Composition in Photography
Digital SLR Photography Tips: Composition
Composition and You. When composing your subject and yourself, there are many thoughts, opinions and rules to think about. However, I have never been one to follow the rules entirely. What is important is how you want to portray the composition of the photograph. Although, depending on what you are looking to achieve, we can narrow it down to just 2 choices;
Just for me!
Ok, if it is just you that you have to please it is a lot simpler. You know what you like and you can simply go out and do your best to get it, and enjoy the learning curve on the way! What you will find however, is that as you progress and learn, you will:
This is the point where you kind of "accelerate" your passion as you become hungry for new ideas and techniques. I suggest that you read a lot. Use birthdays and Christmas as an excuse to build your library of decent reference books, courses or memberships. I remember soaking up every bit of information that I could as a young lad getting started. I still do now!
When you look at a subject or go out to spend the day photographing, try and stick to a theme. Otherwise, you will be constantly flitting from one subject to another and coming up with not very much. If you say to yourself "Right, people day today". You can then concentrate on the composition of people in everyday scenes and going about their everyday ways. You will then find that you concentrate a lot more on the task in hand!
Remember to ask permission when photographing people close up and respect their privacy when necessary
When you do have a theme, think about how you want to portray it. Think of different angles of view, maybe from a rooftop or shooting up an escalator. Think in maybe an abstract composition way and try to think ahead about how you can "play" with a shot later in Photoshop.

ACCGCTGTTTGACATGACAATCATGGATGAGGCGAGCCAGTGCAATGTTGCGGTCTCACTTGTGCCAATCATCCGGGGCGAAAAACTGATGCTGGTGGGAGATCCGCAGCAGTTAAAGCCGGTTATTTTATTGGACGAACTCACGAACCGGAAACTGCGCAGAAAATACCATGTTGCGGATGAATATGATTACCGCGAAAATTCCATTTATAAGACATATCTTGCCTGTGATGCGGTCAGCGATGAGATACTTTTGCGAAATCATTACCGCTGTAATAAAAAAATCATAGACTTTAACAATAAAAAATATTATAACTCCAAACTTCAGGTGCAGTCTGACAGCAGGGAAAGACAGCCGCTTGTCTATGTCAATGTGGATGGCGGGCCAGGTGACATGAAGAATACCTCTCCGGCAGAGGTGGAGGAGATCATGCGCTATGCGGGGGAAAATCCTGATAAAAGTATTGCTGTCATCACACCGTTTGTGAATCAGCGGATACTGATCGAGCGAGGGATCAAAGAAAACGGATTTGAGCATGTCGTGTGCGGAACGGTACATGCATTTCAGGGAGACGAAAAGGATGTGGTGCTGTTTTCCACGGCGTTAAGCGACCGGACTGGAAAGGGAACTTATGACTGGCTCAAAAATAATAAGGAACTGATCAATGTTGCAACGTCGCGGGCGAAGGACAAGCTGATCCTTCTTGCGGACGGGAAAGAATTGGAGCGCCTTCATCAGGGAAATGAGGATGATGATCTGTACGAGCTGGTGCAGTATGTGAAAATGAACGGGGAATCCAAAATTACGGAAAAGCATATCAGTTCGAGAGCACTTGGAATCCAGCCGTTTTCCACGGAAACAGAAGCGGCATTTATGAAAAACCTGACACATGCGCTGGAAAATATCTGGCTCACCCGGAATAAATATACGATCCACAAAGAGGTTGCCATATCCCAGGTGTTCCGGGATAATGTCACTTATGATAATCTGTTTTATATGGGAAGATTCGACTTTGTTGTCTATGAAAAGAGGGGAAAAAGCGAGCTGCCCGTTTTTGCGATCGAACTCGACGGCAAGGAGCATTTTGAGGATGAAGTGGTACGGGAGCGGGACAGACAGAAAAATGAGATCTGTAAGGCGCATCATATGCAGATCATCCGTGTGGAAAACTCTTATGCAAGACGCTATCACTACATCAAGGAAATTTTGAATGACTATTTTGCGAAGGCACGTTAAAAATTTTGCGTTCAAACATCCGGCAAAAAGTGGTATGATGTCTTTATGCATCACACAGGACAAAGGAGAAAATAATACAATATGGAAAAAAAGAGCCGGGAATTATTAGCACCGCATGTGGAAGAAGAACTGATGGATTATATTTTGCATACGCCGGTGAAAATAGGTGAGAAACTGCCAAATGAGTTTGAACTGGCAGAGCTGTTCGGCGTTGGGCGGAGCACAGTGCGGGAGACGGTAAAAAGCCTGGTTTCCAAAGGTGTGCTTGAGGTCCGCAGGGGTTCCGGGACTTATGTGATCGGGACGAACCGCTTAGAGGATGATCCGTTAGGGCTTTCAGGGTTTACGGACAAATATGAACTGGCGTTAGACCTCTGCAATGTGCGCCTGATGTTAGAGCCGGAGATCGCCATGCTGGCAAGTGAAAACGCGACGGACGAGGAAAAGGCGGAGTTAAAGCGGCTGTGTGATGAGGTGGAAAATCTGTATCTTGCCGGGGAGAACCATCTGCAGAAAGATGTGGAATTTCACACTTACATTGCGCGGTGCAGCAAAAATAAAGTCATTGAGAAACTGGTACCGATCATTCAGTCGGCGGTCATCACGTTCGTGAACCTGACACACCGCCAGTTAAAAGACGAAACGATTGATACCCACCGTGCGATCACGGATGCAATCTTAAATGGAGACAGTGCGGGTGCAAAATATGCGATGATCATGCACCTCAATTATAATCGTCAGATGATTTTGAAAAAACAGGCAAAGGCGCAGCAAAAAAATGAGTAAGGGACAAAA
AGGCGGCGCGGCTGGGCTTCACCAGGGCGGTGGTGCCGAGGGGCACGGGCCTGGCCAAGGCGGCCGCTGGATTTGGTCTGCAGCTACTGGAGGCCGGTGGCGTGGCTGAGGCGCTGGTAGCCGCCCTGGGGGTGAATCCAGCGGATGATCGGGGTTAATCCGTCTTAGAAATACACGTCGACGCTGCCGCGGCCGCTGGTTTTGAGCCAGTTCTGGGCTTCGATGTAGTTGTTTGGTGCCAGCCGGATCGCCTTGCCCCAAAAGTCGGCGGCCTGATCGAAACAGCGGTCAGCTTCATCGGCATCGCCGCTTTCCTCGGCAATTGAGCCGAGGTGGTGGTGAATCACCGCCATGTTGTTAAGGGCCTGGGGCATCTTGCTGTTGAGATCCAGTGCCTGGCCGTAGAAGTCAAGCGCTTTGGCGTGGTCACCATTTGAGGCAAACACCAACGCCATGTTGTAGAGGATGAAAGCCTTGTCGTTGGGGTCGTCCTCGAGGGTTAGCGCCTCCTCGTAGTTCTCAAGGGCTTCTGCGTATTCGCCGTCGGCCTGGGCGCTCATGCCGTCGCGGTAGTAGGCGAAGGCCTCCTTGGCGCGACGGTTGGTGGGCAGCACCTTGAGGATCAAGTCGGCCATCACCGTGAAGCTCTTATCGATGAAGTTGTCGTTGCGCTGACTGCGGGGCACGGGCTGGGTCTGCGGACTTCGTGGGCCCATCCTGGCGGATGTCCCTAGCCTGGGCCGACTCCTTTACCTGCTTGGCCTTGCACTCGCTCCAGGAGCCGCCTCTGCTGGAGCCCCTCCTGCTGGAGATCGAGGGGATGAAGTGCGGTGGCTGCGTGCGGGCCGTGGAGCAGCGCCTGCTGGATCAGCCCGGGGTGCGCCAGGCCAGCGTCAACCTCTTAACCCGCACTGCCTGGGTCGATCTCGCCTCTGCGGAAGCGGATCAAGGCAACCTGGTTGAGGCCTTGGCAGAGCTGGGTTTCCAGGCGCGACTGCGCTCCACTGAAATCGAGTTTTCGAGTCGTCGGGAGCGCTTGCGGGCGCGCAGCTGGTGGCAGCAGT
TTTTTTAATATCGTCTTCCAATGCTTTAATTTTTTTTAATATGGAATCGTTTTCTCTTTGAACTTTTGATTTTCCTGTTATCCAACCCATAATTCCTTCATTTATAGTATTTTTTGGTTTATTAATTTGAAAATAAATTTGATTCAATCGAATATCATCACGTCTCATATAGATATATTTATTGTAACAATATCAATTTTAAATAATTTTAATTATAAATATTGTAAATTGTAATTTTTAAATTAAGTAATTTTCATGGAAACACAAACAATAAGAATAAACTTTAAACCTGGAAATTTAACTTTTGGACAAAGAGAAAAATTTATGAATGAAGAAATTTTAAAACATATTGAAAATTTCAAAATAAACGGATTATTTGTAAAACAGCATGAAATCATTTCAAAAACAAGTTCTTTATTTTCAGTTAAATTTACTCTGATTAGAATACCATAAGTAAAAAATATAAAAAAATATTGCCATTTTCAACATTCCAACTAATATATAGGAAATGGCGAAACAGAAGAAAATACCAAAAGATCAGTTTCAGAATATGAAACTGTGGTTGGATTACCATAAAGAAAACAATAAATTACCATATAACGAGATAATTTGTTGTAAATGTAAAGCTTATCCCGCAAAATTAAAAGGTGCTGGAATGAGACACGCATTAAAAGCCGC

"It may not look that good now, but when I play with the curves and add a filter or two..."
One of the main "rules" of composition is the rule of thirds.
If you look at the grid that is overlaid on this image to your left (or above if on a Smartphone, you can see that it splits the picture into 9 segments.
The basics of this rule suggest that you compose your subject so that:
Or to put it another way, ensure that your main point of interest is at one of the intersections of the lines.
Composition: Rule of thirds
I will cover this more in "Break the Rules" but for now, think of it as a guideline. Remember, rules can be broken.
Whatever the subject, always remember that you want it to stand out from the rest of the scene. To do this, you can either "Blow out" the background by choosing a large aperture.
Try f2.8 if your lens opens that wide but f4 will do a similar job, especially on a telephoto lens. Or, when photographing people or something with a cluttered background, get on the floor and look up.
That way you just have the sky as a backdrop and the main point of interest steals the show like in this image of Wendy on the beach.
You "know" it is a beach because of the bikini and beach ball, but you don't need to see the beach!